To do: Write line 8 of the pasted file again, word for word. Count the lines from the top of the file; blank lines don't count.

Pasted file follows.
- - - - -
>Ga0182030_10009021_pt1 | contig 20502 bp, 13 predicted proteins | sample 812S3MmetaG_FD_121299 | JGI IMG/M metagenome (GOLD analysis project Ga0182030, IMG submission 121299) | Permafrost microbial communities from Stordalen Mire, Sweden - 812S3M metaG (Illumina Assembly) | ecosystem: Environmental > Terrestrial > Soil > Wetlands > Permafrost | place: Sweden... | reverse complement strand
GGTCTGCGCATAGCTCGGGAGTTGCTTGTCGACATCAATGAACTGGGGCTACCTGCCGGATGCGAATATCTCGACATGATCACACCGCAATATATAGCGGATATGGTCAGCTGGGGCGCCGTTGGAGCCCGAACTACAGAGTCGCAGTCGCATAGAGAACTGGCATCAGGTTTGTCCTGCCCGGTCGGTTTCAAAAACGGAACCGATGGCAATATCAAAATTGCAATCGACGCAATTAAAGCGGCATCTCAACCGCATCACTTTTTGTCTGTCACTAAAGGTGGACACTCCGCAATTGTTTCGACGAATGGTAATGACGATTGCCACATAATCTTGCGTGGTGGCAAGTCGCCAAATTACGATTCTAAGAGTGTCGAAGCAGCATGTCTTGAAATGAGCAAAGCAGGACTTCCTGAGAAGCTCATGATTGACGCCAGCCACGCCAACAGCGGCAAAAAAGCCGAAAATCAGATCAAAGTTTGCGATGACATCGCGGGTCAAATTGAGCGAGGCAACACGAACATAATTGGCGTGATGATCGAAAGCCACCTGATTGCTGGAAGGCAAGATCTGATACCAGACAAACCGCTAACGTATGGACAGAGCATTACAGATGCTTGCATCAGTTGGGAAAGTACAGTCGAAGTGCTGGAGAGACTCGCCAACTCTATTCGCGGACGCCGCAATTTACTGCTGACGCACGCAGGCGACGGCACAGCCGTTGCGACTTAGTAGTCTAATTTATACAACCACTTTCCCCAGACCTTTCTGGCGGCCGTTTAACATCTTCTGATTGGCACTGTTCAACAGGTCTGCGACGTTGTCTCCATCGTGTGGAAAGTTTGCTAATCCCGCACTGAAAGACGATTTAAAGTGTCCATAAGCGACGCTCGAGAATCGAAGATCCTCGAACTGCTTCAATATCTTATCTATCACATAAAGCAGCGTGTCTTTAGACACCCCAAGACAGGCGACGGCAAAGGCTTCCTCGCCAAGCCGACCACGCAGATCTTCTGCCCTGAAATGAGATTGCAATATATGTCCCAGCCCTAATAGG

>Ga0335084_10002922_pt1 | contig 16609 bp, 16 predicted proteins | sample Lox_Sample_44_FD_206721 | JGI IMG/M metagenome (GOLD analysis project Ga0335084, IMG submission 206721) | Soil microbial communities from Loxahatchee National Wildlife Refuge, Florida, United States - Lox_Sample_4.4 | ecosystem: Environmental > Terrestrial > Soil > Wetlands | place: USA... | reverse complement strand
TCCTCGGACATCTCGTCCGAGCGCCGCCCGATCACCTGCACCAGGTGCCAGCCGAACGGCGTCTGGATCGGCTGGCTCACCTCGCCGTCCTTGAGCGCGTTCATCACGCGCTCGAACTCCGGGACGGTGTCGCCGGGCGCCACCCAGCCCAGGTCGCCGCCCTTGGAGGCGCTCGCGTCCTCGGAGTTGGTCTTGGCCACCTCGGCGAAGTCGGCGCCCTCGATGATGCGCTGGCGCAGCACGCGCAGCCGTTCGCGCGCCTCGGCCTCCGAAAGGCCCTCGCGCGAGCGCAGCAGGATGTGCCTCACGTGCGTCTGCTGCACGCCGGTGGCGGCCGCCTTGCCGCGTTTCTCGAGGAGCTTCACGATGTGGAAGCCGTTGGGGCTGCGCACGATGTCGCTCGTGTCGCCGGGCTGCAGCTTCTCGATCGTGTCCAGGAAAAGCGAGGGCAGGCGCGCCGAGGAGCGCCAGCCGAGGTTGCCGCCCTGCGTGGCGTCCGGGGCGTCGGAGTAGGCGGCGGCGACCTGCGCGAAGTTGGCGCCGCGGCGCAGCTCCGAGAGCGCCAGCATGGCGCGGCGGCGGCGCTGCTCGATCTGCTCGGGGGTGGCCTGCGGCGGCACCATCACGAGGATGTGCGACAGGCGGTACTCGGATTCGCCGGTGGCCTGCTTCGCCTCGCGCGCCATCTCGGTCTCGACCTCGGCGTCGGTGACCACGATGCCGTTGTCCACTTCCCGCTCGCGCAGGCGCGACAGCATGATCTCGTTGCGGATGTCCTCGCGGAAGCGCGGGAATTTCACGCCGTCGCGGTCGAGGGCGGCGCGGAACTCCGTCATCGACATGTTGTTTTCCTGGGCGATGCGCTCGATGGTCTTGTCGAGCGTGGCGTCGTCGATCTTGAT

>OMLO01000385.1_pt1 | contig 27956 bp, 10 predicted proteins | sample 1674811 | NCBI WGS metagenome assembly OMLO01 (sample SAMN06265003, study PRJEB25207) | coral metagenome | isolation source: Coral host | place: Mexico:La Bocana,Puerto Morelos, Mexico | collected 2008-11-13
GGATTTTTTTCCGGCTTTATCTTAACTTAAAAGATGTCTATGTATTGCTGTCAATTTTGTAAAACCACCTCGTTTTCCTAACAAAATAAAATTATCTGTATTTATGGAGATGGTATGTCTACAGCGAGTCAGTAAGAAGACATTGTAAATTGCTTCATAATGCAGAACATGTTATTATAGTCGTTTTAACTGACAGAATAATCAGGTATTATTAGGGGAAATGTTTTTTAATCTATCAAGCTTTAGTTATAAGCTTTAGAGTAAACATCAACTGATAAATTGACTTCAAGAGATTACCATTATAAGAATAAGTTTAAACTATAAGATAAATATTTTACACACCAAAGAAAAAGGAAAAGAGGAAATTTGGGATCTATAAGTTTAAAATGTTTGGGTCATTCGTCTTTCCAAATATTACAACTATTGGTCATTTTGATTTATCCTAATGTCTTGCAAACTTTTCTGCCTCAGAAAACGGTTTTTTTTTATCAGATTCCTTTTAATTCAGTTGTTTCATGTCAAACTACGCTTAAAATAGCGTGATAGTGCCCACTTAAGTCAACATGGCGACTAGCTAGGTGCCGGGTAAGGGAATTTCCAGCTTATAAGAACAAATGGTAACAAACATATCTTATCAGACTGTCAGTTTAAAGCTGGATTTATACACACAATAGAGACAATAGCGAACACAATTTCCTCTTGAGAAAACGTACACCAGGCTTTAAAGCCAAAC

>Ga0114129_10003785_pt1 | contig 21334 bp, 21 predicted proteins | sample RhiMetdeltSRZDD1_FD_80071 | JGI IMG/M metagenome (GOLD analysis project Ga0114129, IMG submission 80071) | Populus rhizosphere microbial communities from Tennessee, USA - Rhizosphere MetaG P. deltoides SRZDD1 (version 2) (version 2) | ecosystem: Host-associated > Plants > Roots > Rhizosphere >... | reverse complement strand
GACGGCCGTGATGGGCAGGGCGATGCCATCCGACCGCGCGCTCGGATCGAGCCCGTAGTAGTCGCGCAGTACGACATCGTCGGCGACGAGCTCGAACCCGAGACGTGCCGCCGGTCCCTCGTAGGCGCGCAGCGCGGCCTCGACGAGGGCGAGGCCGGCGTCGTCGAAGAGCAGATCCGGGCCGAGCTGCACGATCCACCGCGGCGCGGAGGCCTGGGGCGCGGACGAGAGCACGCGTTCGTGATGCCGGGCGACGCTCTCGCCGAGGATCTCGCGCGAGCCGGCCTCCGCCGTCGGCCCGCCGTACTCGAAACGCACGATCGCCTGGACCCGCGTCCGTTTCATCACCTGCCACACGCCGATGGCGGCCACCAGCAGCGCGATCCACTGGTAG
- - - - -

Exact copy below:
GACGGCCGTGATGGGCAGGGCGATGCCATCCGACCGCGCGCTCGGATCGAGCCCGTAGTAGTCGCGCAGTACGACATCGTCGGCGACGAGCTCGAACCCGAGACGTGCCGCCGGTCCCTCGTAGGCGCGCAGCGCGGCCTCGACGAGGGCGAGGCCGGCGTCGTCGAAGAGCAGATCCGGGCCGAGCTGCACGATCCACCGCGGCGCGGAGGCCTGGGGCGCGGACGAGAGCACGCGTTCGTGATGCCGGGCGACGCTCTCGCCGAGGATCTCGCGCGAGCCGGCCTCCGCCGTCGGCCCGCCGTACTCGAAACGCACGATCGCCTGGACCCGCGTCCGTTTCATCACCTGCCACACGCCGATGGCGGCCACCAGCAGCGCGATCCACTGGTAG